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The winners
BBC NewsMaker - The Winners


Komla Dumor & NewsMaker guest
Four young people from Ghana and Jordan are sharing their stories with the world - after beating off competition from hundreds of other entrants to win the BBC NewsMaker competition.

The four main winners have the chance to make and broadcast their programmes with the help of BBC journalists.


Barbara Kuukua Oppong (left) interviewing a young mother, holding her baby.
Barbara Kuukua Oppong (23), a teaching assistant in Kumasi, Ghana. She reported on the country's energy crisis, which she says is holding Ghana back economically and socially.

"This affects us all. It's a disaster," she told the BBC. "We need a lasting solution."

Read Barbara's report on Ghana's energy crisis

 Listen to Barbara's report here

 Listen to Barbara's interview with Ghana's deputy energy minister

Watch Barbara with the BBC's World Have Your Say team in Accra

Emmanuel Acheampong Adamako (left) interviewing a hawker selling medicines.
The second Ghana winner was Emmanuel Acheampong Adamako (20), a medical student. He looked at the sale of unlicensed medicines, lotions and potions by people he calls "health charlatans".

"They are preying on the ignorance of the common man," he told BBC NewsMaker. "They sell things that can be dangerous to people's health. I want to know what the government is doing about it."

Read Emmanuel's report on Ghana's drug-peddlers

Listen to Emmanuel's report here

He also took his concerns to one of Ghana's Deputy Health Ministers, Dr Gladys Ashiti.

 Listen to Emmanuel's interview with the Minister

Barbara and Emmanuel impressed the BBC NewsMaker judges (like Ghanaian broadcaster Komla Dumor) with their passion for the issues they wanted to tackle.

BBC NewsMaker awarded laptop computers to the two main winners, and MP3 players to five strong runners-up:

1. Michael Kottoh on the story behind the exodus from Ghana
2. Albert Futukpor - children born in jail and forced to stay there with their mothers
3. Evans Abor on the growing trend of crime via the internet
4. Casmel Ibrahim Seidu - Ghana's lavish funerals
5. Bismark Kuyole on the activities of market place evangelists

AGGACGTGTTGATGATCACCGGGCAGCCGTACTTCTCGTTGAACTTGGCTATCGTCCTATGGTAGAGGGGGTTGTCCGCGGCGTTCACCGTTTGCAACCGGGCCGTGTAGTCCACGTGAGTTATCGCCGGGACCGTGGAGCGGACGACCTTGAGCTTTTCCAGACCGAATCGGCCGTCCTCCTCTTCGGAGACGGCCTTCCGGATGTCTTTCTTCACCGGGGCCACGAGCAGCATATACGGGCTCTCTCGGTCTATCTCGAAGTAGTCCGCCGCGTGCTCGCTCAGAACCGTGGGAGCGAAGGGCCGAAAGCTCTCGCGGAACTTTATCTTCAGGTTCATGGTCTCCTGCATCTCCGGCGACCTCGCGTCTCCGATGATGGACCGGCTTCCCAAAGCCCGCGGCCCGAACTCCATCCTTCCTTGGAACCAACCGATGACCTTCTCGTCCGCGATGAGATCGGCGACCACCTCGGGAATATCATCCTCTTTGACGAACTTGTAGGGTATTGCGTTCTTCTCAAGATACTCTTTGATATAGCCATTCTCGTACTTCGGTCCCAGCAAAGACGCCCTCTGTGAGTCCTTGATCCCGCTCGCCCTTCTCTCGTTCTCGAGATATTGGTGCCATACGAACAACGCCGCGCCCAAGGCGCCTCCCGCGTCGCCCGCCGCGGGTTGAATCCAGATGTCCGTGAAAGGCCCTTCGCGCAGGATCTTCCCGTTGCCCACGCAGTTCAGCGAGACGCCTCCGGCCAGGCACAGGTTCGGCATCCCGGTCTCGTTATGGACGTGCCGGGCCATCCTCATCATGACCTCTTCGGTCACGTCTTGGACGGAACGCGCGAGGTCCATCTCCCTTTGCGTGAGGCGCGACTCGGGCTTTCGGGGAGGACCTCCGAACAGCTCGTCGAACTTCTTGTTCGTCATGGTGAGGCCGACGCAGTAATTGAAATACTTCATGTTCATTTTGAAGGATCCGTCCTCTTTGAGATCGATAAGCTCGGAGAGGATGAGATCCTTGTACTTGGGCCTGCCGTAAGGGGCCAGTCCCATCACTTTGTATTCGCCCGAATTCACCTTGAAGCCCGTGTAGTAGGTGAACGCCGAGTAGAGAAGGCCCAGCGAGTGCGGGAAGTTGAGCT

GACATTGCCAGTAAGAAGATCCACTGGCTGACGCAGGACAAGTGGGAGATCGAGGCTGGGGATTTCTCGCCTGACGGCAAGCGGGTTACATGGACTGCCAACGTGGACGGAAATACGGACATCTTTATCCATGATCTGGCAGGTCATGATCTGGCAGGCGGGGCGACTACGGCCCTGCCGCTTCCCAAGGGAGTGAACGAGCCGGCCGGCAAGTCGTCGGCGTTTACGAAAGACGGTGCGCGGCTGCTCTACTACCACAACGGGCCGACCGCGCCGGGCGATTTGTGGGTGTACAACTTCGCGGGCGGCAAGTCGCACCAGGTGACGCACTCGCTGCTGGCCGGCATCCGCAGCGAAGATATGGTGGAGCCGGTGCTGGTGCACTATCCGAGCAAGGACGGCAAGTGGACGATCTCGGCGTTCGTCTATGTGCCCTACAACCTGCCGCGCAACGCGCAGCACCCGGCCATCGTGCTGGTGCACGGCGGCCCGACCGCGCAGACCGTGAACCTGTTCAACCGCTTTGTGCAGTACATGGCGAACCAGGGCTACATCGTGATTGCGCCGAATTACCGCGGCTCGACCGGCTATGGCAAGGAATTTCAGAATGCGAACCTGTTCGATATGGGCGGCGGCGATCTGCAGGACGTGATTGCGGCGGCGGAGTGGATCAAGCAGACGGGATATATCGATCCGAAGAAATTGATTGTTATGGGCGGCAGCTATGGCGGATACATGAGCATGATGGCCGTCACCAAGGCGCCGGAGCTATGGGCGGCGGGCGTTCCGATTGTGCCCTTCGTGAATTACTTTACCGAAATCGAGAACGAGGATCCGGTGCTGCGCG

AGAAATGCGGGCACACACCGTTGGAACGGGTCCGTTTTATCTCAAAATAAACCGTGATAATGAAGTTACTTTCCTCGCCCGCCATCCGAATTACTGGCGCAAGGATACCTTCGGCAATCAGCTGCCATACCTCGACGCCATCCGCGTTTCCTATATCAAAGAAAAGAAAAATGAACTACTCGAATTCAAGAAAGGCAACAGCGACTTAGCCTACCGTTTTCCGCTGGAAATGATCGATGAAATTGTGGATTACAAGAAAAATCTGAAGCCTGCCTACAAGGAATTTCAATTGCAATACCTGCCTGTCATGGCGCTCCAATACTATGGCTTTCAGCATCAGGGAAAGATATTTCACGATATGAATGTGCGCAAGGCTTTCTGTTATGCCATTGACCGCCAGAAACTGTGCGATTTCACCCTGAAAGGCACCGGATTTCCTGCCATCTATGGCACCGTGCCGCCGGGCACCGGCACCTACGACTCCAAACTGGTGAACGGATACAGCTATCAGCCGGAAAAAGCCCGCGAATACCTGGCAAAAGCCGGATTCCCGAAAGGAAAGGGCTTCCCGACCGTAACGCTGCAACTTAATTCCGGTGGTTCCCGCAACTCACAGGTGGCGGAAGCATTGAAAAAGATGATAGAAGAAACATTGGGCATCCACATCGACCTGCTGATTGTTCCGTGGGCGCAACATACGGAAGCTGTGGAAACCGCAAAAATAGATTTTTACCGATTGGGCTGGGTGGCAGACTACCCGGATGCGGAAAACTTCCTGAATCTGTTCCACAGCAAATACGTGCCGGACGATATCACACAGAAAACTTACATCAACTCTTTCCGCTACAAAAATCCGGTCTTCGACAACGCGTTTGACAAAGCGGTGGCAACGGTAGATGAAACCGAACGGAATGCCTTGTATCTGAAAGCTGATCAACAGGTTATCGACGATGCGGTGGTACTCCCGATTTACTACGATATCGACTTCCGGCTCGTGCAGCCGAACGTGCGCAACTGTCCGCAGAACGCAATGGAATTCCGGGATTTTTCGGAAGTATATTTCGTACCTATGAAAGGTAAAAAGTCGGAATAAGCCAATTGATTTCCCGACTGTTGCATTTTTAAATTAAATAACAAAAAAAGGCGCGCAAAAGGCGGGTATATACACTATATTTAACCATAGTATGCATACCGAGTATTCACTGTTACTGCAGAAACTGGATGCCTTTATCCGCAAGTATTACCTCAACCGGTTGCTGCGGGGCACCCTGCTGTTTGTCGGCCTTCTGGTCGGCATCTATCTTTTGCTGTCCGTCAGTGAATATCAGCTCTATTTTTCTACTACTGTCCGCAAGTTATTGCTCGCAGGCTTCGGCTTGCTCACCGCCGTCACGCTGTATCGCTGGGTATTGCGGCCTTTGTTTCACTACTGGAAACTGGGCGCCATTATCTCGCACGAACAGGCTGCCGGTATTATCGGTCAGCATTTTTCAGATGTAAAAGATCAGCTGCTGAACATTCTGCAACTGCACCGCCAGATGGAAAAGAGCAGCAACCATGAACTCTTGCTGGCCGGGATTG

Lina Al-Ejeilat, a 24 year old student trainer for a telecoms company. She will look at a "truly Ammani music" that is distinct from both the strong influence of the West, and Arab musical traditions. Lina believes this music "is what many young Jordanians are turning to as they struggle to find a cultural identity of their own."

Sarah Albadry (21) tells the BBC her own story - of a high-flying medical student from Baghdad who fled Iraq to settle in Jordan after her father was kidnapped. She discovers that Jordan's universities don't have enough places to accommodate everybody, so she's gone back to Baghdad to sit her exams and she struggles to keep her studies going.

Their stories will go on air on BBC World Service in early July.


1. Maram Hamam on child labour
2. Manar Daghlas on Jordanian teenagers preoccupied with celebrity culture
3. Mohamed Nasser Eddin - the identity crisis of a Palestinian student in Jordan
4. Haitham Ja'far on young managers battling with bureaucracy
5. Lina Samawi uncovering the secrets of the ancient city of Abila


The BBC presenter Komla Dumor launched the competition in Ghana in March with a special debate programme at the British Council in Accra. Nearly 300 young people took part in a passionate debate linked to celebrations of Ghana's 50th anniversary of independence from Britain. > Click here for a full report

The BBC's special correspondent and presenter Lyse Doucet teamed up with popular Jordanian TV presenter, singer and actress Rania Kurdi to launch the competition in Amman.

Lyse and Rania joined with media experts and Jordanian bloggers to discuss the influence of the internet on the media scene in the country. > Click here for a full report

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